AVs are equipped with multiple sensors to understand their surroundings and pathfind. To process this data, they need supercomputer-like, real-time capabilities — like those made possible by AI. While necessary to function, AI also comes with its challenges. Interacting with that many sensors and using that much data in real-time requires flawless computing speed and memory capabilities or the consequences could be deadly. Many also question how reliably AI can handle critical situations. According to a group of consumers surveyed, a top perceived risk for autonomous vehicles was performance risks (safety) of the vehicles’ AI and sensor systems. With any technology, AI included, failure is possible. This begs the question: what is considered to be acceptably safe?

“AI is a learned model based on a certain input. So, there is always a certain unknown part,” said Jan Becker, CEO at Apex.AI.

Understanding that there will always be potential for failure with AVs puts greater emphasis on the need for consistent safety standards and systems in place.

Georges Massing, vice president for MB.OS Automated Driving, Powernet & E/E Integration at Mercedes-Benz AG, said during his panel, that it is not only important to “architect your systems to be able to deal with the criticality of the [AI] failure,” but you must also learn from those errors by using the data collected from AI. “The more data you get, the better you understand the environment.” Once again, the importance of consistent technology architectures and standards, solidified only through collaboration, remains fundamental to safety.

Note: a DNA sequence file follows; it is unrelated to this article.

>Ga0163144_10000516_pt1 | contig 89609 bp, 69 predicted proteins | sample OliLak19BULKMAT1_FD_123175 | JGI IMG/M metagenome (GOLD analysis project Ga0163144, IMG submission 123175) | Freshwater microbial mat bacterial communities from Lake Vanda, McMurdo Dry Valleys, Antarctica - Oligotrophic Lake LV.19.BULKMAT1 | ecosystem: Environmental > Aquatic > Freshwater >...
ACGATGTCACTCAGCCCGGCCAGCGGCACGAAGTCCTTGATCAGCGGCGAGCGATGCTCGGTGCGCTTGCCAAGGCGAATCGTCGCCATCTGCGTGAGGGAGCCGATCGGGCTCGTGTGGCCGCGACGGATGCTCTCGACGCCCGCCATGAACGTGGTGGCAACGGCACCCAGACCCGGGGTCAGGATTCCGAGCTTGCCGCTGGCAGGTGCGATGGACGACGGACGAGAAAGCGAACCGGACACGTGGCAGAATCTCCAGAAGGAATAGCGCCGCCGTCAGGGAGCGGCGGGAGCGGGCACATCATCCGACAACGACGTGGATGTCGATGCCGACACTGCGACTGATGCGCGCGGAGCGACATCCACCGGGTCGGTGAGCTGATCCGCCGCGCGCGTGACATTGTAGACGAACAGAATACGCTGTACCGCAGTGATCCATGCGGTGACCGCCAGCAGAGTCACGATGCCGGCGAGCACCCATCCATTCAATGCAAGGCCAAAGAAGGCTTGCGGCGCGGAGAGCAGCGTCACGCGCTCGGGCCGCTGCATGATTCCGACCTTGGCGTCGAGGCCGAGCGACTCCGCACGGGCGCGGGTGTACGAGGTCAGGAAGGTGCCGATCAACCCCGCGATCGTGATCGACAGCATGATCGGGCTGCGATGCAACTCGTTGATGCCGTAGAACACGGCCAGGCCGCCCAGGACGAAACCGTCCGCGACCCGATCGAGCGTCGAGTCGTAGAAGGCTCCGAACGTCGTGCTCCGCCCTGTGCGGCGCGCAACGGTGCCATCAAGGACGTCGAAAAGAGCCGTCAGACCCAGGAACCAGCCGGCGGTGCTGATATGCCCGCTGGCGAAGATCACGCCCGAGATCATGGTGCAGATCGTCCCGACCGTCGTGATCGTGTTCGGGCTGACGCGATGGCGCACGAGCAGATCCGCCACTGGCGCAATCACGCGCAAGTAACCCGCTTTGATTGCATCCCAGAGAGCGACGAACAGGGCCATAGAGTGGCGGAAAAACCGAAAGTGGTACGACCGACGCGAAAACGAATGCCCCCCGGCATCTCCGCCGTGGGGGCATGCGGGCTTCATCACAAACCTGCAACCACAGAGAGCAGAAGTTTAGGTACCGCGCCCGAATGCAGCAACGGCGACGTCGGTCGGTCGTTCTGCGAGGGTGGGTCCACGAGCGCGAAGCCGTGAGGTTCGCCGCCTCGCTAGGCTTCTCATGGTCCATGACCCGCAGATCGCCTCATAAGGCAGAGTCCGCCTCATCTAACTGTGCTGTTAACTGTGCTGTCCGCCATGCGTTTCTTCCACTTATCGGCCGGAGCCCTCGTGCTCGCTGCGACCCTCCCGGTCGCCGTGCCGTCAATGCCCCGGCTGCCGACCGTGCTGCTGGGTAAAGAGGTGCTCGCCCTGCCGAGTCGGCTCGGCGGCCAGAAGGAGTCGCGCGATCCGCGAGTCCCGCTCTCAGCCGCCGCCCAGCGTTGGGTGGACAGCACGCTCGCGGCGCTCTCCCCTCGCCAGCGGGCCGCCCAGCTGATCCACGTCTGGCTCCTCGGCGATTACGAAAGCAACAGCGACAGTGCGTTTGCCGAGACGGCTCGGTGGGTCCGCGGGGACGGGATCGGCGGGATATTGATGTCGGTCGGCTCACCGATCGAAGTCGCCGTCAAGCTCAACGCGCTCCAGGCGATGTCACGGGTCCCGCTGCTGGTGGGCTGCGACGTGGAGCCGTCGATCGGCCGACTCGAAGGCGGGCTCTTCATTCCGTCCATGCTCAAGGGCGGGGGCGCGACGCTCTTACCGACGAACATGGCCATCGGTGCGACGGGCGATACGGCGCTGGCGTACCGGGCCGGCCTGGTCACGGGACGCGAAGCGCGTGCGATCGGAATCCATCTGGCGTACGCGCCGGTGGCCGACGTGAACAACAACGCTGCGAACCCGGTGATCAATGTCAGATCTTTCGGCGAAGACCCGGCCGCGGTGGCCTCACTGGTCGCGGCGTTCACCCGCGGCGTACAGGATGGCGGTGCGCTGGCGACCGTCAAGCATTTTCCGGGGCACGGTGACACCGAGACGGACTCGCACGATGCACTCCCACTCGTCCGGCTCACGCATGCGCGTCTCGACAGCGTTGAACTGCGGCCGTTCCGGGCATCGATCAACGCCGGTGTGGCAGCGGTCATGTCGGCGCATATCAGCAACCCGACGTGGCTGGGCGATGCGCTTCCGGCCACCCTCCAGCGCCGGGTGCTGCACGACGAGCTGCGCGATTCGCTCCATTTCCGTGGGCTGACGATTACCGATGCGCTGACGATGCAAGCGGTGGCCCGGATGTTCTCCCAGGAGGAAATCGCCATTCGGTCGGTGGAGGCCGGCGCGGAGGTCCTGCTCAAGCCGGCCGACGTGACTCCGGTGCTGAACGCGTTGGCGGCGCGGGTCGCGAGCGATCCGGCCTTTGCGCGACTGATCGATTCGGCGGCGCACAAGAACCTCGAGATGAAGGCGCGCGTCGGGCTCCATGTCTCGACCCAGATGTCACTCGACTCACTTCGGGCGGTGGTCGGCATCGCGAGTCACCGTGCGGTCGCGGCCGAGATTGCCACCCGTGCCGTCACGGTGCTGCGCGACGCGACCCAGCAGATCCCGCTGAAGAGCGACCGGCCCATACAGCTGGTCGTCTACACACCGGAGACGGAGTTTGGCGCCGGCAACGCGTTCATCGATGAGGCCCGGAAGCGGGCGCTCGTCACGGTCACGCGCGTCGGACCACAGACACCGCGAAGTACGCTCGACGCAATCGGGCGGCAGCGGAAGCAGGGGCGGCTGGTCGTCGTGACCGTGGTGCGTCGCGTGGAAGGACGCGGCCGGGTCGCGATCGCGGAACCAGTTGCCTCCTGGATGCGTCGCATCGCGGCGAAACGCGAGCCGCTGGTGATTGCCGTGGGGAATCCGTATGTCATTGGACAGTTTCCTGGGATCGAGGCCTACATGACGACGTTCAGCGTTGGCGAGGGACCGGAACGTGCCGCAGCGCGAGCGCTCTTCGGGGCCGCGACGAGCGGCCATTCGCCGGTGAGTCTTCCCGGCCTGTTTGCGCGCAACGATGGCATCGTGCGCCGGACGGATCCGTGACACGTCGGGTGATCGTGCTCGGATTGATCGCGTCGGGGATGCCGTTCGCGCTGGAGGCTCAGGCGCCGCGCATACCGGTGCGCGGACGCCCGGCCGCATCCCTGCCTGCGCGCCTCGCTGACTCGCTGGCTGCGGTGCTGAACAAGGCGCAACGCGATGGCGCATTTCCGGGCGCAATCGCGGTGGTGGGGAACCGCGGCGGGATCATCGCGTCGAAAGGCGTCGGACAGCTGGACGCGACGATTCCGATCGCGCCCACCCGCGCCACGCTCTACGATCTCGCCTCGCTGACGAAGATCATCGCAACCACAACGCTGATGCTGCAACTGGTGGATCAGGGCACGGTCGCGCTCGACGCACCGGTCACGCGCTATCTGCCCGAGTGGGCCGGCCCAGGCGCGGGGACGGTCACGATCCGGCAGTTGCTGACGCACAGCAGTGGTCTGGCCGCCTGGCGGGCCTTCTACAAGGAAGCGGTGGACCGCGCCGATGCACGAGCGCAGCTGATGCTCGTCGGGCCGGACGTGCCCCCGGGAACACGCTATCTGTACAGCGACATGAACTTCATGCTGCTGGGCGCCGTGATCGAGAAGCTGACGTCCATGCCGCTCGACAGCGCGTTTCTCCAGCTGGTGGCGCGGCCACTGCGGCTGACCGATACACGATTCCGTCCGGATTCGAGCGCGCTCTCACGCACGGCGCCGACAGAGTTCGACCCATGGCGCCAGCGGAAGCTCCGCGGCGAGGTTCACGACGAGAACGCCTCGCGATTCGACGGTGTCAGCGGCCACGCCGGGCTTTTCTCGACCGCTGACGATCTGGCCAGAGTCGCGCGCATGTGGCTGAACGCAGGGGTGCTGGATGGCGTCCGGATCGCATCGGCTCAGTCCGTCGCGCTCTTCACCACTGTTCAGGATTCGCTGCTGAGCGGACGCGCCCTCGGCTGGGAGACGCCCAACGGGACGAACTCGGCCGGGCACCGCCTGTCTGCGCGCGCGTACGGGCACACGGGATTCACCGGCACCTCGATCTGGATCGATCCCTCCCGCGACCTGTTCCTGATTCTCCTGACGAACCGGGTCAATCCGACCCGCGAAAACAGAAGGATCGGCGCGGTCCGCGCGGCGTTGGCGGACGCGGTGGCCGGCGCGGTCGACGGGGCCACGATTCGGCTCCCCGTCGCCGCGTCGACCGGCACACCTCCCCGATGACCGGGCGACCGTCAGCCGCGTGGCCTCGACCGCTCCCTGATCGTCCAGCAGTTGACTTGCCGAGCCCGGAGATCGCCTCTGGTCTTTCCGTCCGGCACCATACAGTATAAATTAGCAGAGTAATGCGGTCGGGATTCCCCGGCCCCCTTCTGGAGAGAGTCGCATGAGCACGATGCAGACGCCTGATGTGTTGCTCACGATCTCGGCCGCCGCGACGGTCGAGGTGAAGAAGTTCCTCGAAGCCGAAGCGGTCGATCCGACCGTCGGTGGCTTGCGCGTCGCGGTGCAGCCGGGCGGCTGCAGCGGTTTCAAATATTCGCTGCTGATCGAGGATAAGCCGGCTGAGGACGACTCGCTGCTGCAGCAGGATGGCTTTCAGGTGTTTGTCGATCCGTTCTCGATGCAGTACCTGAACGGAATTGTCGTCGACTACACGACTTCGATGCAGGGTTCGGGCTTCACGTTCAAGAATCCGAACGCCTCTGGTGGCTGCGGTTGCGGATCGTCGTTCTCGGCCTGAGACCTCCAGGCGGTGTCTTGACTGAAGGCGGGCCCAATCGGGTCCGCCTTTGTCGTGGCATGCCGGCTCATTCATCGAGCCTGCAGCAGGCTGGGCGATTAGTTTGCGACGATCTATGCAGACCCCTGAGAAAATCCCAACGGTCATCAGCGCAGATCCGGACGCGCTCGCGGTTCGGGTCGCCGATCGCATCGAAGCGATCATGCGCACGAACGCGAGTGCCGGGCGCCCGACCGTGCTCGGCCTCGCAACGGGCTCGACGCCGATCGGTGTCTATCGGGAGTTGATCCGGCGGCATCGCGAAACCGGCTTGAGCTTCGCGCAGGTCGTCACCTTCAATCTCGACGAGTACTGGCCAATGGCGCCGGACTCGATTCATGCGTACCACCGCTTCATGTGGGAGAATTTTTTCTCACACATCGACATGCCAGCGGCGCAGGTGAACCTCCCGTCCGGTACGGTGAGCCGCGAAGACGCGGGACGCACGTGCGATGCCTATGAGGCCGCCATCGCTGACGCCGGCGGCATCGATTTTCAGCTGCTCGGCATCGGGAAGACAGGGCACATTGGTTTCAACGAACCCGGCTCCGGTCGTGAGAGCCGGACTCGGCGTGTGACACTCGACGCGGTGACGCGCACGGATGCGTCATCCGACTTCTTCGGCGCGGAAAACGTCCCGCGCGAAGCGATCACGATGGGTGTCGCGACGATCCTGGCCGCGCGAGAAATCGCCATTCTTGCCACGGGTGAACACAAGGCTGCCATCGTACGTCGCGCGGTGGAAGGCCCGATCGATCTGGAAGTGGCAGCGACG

The automotive industry is confronted with massive technological and legal complexities in the drive to bring safe, self-driving cars on the road. Collaboration is the answer and the insights shared during The Autonomous Main Event is further proof of how necessary it is for AV stakeholders to align on all issues to ensure safety. Georg Kopetz, CEO of TTTech Auto, captured the spirit of the event:

“Global collaboration is key to make safe autonomous evolution a reality. There is vast experience and deep know-how in all of our companies, but we have to bring together this knowledge in a pre-competitive environment.”

The Autonomous initiative mobilizes the entire AV industry. Already counting on multiple partners, such as renowned OEMs, automotive suppliers, technology companies, academia and semiconductors, The Autonomous welcomes all stakeholders who share the same collaborative vision to join the growing ecosystem and actively solve the industry’s biggest safety challenges.

By Iulia Juchert